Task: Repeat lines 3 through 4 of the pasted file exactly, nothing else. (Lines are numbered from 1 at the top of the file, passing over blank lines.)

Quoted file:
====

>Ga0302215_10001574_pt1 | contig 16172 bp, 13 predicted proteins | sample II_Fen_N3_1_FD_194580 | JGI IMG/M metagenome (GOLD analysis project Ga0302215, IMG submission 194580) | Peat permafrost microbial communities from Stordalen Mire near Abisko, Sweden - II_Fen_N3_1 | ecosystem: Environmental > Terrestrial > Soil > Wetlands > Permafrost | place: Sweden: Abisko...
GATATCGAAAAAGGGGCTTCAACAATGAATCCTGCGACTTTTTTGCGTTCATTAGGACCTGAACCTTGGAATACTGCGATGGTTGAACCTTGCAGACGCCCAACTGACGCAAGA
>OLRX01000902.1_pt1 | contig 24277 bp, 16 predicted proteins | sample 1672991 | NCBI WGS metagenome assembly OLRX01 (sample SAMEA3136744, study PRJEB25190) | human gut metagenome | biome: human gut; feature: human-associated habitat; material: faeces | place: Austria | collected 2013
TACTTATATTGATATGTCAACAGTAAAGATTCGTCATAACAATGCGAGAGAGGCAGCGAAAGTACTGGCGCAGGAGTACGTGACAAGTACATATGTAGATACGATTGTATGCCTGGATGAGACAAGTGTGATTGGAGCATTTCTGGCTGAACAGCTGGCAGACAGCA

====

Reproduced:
>OLRX01000902.1_pt1 | contig 24277 bp, 16 predicted proteins | sample 1672991 | NCBI WGS metagenome assembly OLRX01 (sample SAMEA3136744, study PRJEB25190) | human gut metagenome | biome: human gut; feature: human-associated habitat; material: faeces | place: Austria | collected 2013
TACTTATATTGATATGTCAACAGTAAAGATTCGTCATAACAATGCGAGAGAGGCAGCGAAAGTACTGGCGCAGGAGTACGTGACAAGTACATATGTAGATACGATTGTATGCCTGGATGAGACAAGTGTGATTGGAGCATTTCTGGCTGAACAGCTGGCAGACAGCA